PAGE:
Programmed by Sylvain Bich
Press photographers and paparazzi: a laborious and cynical world with its codes, rules and risks. Raymond Depardon shadows the reporters from the Gamma agency –long hours of hiding out to snatch a shot of Caroline of Monaco, Jacques Chirac visiting small shopkeepers, Valéry Giscard d’Estaing leaving for China, François Mitterrand at the Palais du Luxembourg, a Cartier party at Place Vendôme with Catherine Deneuve and Serge Gainsbourg, Coluche’s press conference and so on. An amazing glimpse of 1980s political life and high-society.
In pure direct cinema, Depardon films his colleagues from the Gamma photo agency. Despite being a photographer himself and co-founder of the agency, he shows them no indulgence. On the contrary, he films them in their often thankless or trivial tasks that involve waiting, hiding out, the often disappointed hopes of a scoop or a picture that will sell… And then returning to the office for the inevitable discussions about their professional and personal states of mind.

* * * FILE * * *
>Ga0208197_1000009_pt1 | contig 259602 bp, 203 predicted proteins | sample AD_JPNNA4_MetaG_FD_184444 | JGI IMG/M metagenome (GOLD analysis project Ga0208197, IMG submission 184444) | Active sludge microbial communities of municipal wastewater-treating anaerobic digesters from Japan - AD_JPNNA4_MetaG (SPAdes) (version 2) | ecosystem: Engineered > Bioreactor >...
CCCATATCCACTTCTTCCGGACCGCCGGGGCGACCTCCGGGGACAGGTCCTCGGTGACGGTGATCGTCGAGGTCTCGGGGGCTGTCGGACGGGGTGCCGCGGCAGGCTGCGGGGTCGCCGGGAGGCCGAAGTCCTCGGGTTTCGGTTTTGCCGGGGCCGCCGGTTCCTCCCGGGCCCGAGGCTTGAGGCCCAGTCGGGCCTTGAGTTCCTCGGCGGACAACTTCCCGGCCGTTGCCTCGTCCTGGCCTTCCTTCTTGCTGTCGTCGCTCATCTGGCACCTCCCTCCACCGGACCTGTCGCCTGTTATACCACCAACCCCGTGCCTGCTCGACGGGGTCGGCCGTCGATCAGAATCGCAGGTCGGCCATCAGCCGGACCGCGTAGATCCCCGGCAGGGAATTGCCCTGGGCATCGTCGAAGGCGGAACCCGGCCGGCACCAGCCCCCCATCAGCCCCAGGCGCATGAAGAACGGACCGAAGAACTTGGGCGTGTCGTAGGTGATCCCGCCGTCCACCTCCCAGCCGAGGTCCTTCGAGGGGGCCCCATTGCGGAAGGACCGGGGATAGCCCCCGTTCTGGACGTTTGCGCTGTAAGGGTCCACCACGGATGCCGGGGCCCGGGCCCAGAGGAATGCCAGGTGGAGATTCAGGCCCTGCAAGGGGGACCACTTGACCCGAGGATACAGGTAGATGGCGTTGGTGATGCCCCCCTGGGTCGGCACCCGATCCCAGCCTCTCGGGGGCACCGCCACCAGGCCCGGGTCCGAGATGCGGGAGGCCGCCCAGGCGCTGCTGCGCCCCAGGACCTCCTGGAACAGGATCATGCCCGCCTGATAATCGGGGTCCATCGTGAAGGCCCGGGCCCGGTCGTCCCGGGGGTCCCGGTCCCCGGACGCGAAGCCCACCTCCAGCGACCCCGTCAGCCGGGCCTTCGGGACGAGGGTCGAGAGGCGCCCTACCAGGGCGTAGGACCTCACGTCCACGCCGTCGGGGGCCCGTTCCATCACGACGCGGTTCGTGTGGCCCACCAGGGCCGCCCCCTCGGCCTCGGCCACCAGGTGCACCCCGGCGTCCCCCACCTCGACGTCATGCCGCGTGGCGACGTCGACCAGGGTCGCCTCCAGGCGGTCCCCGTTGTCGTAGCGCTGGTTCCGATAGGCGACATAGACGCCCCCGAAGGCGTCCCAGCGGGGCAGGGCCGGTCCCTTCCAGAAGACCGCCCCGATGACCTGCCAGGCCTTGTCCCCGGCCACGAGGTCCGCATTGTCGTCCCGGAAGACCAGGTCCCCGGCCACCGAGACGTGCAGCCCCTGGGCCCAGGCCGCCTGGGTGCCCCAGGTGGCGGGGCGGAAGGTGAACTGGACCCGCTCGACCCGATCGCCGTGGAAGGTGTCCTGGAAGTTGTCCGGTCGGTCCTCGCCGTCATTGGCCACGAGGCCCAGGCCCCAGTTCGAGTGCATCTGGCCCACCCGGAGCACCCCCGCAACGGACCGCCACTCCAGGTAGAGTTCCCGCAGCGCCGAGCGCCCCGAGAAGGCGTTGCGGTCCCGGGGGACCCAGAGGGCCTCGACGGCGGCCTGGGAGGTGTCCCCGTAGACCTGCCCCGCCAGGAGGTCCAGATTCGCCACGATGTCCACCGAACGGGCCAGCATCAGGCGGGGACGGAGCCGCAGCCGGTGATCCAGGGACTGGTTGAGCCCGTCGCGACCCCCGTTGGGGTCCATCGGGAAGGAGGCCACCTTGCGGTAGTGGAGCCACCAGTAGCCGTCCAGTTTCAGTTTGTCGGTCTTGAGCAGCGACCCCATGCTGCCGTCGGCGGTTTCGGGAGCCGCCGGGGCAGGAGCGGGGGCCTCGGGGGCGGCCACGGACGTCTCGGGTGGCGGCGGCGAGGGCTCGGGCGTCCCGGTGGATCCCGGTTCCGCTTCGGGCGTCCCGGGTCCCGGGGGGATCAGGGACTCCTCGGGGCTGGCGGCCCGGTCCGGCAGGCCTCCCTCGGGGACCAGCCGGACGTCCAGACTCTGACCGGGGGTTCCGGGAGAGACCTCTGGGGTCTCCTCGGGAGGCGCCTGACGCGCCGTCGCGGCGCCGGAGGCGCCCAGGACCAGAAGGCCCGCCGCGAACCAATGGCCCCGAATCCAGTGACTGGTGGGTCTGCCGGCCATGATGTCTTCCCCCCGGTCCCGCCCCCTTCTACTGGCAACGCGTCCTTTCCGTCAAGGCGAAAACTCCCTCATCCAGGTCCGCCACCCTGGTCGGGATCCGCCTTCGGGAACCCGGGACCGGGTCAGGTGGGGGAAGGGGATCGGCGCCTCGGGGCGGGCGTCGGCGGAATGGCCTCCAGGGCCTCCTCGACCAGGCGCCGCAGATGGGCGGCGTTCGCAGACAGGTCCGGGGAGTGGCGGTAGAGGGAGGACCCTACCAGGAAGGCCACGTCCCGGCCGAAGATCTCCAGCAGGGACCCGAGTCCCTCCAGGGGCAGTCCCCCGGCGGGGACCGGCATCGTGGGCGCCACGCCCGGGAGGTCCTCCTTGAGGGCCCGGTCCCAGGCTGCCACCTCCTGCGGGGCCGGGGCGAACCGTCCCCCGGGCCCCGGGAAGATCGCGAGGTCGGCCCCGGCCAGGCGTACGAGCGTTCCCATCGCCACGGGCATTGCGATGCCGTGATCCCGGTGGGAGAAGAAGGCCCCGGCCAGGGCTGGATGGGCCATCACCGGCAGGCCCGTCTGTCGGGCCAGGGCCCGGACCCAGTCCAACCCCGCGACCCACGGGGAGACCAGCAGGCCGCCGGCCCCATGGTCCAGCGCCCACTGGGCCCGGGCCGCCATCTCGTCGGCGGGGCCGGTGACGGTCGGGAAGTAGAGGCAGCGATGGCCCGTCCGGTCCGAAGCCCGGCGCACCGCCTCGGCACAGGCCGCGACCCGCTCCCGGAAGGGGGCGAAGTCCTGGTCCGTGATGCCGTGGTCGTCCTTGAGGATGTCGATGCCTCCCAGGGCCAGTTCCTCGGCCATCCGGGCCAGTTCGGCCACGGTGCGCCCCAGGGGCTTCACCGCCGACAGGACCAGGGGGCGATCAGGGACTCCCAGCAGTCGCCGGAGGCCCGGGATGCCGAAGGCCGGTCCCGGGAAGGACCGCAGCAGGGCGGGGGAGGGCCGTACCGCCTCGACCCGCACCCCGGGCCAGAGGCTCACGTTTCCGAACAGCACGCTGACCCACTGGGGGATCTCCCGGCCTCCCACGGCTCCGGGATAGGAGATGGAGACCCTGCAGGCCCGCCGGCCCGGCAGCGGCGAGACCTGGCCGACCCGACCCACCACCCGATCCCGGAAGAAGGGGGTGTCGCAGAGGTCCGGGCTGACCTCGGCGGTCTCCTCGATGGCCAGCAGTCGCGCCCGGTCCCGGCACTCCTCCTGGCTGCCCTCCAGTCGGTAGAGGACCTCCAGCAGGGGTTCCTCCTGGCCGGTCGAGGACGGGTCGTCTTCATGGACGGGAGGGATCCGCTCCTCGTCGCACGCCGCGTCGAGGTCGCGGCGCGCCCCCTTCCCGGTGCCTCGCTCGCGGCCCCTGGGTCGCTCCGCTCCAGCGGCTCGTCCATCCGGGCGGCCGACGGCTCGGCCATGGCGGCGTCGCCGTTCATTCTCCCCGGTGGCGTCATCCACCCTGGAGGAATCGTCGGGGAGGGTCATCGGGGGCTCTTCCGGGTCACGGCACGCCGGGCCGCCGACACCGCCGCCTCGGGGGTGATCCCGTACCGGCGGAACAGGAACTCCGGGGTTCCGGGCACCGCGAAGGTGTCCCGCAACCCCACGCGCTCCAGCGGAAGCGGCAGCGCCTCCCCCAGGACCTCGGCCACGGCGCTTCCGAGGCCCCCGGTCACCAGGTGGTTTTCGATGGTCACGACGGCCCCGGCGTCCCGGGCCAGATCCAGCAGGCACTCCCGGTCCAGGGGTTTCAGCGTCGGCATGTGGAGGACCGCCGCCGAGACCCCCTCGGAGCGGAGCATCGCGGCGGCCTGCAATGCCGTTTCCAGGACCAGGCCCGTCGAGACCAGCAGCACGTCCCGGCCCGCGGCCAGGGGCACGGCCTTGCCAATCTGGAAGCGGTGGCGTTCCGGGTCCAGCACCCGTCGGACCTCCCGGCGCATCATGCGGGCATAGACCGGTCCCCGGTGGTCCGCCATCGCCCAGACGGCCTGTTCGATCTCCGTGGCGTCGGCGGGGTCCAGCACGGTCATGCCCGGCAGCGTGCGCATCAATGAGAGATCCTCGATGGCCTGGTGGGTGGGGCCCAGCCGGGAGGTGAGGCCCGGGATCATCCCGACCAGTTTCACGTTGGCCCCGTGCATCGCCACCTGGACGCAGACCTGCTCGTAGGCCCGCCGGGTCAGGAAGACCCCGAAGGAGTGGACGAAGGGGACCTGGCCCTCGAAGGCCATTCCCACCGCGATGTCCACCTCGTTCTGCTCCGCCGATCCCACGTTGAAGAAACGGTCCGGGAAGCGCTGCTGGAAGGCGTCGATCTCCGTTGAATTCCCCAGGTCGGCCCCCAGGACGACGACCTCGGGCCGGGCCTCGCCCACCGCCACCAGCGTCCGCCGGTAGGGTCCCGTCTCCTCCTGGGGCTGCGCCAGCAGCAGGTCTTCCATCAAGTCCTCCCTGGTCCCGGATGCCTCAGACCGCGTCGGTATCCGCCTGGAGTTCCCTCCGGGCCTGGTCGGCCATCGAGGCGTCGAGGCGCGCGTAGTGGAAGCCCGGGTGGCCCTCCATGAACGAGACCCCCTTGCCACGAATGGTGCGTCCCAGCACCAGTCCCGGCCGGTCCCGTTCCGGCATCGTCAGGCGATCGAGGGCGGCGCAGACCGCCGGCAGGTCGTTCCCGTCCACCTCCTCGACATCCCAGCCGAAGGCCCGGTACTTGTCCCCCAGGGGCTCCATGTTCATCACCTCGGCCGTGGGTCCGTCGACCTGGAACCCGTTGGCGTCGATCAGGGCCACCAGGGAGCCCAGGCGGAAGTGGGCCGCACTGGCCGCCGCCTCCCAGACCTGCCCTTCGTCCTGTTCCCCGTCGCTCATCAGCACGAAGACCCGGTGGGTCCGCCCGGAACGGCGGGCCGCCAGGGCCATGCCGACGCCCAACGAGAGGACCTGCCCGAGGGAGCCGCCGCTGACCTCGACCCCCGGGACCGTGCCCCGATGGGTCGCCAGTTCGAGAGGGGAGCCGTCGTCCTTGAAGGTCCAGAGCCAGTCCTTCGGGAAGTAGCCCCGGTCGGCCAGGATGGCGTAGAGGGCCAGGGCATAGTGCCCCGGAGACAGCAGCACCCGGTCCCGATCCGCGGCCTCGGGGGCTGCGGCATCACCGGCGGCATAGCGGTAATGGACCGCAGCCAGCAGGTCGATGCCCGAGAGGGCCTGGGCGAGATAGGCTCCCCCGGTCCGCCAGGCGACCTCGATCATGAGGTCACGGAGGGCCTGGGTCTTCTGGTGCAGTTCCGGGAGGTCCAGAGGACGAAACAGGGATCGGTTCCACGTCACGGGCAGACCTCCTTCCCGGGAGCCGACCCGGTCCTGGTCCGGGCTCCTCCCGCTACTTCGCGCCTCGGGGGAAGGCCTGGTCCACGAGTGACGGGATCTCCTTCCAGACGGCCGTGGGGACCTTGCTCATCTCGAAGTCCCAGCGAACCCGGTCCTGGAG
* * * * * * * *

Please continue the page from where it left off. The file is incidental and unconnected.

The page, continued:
There’s something disorientating about watching this film now, speaking to us, as it does, of an era both distant and recent – the era before rolling news coverage, embedded journalists, social media and total control of information by those communicating it. But the seeds are all there in the situations that Depardon films, and the director’s foresight is one of the film’s great strengths.